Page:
Trump, the Genius of Twitter [with comment by Paul]

No doubt you’ve heard about it: President Trump proclaimed himself a “stable genius” on Twitter this morning. Here is the series of tweets, so you can see what he actually said. I should add that these weren’t his only tweets this morning; he was busy:

These comments are obviously tongue in cheek, but Trump’s points nevertheless are well taken, including his recollection of the Left’s attacks on Ronald Reagan, who they also claimed was unstable and stupid. Which is not to say that these tweets were a bright idea. Michael Wolff’s book, the main focus of the Left’s current attacks on Trump’s fitness, is already self-destructing because 1) it is full of errors that have been documented within days after the book’s publication, 2) it is entirely anonymously sourced (but apparently based mostly on malicious gossip from Steve Bannon), and 3) its most sensational allegations are implausible. Trump would do well to talk more about his great record over the past year, and less about his enemies.

These tweets reminded me of a famous quote from the Obama era:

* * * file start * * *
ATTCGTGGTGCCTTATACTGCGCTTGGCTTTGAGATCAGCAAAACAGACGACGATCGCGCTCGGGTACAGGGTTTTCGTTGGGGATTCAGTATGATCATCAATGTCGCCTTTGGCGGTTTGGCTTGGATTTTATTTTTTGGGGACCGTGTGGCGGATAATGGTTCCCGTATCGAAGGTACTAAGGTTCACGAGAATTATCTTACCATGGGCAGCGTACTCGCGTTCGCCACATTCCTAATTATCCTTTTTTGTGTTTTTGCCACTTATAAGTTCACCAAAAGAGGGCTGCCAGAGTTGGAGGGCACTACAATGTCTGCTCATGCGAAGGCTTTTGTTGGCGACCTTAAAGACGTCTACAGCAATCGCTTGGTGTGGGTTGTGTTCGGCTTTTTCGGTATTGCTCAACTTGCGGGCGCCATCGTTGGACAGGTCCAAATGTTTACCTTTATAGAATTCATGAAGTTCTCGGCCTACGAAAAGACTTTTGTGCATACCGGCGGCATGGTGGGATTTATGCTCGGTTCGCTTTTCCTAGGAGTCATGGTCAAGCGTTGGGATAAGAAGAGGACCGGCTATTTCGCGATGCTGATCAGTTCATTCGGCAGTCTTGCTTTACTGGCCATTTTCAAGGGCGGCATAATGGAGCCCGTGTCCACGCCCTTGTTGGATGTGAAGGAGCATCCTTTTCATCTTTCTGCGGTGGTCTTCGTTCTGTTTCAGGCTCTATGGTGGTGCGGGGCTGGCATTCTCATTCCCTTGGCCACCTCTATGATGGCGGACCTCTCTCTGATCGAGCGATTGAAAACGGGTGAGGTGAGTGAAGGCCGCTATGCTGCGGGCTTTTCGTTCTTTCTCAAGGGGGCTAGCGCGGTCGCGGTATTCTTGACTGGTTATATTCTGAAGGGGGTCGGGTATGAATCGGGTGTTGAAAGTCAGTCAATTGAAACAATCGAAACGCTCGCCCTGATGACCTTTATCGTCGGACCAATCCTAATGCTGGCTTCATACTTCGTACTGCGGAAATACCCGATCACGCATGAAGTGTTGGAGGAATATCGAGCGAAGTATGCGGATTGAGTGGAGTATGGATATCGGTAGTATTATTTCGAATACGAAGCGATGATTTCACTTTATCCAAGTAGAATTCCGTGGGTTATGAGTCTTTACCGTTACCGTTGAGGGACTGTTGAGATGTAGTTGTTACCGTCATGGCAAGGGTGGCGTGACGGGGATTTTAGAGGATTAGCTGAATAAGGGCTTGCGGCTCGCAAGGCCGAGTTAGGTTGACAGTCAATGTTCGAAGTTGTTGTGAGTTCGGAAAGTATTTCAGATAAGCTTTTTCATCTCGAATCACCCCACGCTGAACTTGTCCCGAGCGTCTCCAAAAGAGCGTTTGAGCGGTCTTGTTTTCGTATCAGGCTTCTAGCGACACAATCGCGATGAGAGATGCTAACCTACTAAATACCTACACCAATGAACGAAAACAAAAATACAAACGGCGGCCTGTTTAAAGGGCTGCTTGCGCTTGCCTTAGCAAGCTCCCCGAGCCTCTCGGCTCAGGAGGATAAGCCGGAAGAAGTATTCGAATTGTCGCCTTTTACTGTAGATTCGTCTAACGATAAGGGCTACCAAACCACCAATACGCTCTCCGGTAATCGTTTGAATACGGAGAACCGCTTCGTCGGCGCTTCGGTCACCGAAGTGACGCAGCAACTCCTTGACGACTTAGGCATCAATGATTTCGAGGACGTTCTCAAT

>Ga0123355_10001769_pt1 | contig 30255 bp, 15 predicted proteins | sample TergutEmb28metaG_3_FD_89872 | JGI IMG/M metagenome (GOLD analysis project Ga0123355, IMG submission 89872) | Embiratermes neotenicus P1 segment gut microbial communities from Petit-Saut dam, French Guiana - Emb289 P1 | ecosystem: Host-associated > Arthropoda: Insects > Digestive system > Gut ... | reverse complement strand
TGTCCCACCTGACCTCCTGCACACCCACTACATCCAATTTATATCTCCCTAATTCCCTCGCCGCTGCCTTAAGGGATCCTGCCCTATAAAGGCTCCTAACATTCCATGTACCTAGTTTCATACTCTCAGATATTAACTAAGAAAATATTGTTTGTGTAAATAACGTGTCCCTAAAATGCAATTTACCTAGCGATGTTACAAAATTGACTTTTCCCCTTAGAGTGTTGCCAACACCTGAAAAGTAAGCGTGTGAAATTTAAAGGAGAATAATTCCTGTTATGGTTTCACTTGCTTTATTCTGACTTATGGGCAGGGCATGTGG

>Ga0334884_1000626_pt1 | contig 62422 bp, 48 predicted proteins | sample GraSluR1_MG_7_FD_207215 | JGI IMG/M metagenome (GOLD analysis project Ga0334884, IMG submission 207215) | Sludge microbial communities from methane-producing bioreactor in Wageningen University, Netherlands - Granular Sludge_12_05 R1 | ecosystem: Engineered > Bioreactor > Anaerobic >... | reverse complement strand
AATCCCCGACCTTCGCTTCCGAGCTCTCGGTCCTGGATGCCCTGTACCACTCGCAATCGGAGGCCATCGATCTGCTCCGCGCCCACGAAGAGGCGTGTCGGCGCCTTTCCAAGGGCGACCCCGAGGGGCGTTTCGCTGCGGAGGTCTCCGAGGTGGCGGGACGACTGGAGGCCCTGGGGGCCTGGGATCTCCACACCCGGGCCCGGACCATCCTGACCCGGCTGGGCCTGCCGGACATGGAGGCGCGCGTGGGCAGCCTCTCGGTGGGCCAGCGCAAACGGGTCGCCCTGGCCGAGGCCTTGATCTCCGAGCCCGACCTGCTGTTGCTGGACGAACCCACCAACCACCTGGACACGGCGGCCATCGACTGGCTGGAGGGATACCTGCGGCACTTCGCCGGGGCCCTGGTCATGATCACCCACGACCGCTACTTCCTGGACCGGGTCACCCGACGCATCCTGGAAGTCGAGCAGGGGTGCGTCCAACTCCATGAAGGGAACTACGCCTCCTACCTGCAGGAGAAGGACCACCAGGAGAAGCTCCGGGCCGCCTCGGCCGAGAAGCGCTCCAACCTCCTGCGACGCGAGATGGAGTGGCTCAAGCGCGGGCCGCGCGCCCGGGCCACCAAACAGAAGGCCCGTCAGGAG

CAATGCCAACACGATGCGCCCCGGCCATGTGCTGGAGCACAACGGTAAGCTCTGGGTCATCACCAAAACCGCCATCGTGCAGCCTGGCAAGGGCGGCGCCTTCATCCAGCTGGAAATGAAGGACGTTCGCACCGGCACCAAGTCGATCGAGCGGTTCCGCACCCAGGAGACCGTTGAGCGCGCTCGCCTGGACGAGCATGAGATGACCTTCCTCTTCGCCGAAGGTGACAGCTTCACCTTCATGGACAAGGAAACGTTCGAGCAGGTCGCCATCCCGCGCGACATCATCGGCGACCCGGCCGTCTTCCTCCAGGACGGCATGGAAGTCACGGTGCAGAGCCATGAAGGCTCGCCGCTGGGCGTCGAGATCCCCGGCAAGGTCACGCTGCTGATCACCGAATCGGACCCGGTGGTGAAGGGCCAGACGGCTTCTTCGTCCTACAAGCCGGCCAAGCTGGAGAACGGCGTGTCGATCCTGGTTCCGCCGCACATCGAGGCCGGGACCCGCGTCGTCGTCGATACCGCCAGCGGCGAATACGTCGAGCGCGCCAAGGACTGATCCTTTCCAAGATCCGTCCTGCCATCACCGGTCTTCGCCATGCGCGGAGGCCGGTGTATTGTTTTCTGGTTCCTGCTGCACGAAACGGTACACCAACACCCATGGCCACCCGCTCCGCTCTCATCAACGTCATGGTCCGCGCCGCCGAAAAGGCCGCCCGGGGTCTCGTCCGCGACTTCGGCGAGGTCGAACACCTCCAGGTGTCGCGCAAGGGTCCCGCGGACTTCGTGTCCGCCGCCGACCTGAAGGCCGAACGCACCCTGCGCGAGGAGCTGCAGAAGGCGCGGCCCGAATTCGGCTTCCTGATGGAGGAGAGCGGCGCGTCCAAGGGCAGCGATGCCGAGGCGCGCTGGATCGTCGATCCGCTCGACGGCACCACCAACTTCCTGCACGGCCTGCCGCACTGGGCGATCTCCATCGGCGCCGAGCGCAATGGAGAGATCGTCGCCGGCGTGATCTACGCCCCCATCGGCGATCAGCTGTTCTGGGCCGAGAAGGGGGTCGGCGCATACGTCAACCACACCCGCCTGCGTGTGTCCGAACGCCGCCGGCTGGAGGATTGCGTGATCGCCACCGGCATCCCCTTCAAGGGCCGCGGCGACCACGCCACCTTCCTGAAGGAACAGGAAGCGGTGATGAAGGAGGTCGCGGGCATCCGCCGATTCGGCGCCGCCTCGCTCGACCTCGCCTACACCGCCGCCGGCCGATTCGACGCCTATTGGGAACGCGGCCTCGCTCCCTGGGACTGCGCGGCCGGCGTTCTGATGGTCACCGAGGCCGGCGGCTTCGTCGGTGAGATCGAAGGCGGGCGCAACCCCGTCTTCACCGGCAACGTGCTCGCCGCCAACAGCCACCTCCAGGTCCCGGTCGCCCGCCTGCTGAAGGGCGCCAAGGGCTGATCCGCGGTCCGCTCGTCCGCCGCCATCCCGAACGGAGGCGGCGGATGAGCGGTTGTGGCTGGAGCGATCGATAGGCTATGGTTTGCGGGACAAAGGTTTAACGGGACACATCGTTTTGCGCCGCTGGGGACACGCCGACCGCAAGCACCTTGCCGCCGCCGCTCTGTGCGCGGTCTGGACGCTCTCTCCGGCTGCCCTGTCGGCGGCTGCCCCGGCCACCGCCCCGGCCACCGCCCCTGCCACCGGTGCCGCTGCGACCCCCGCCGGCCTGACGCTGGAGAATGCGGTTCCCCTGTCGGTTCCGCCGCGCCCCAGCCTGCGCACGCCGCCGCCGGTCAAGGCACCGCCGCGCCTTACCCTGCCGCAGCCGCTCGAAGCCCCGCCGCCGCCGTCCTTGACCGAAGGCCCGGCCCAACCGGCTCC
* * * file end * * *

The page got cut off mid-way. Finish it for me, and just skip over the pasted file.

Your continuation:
The White House takes pride in the fact that Obama’s PDB is “not briefed to him” – because, they say, he is “among the most sophisticated consumers of intelligence on the planet.” That hubris brings to mind this revealing quote from a September 2008 New York Times profile of Obama:

“I think that I’m a better speechwriter than my speechwriters,” Mr. Obama told Patrick Gaspard, his political director, at the start of the 2008 campaign, according to The New Yorker. “I know more about policies on any particular issue than my policy directors. And I’ll tell you right now that I’m going to think I’m a better political director than my political director.”

So it should come as no surprise that apparently Barack Obama thinks he’s a better intelligence briefer than his intelligence briefers.

Modesty is not a quality we should expect from our presidents.

PAUL ADDS: Not these days. But it was not so long ago that we sometimes got it, or at least the absence of juvenile braggadocio.


Books to read from Power Line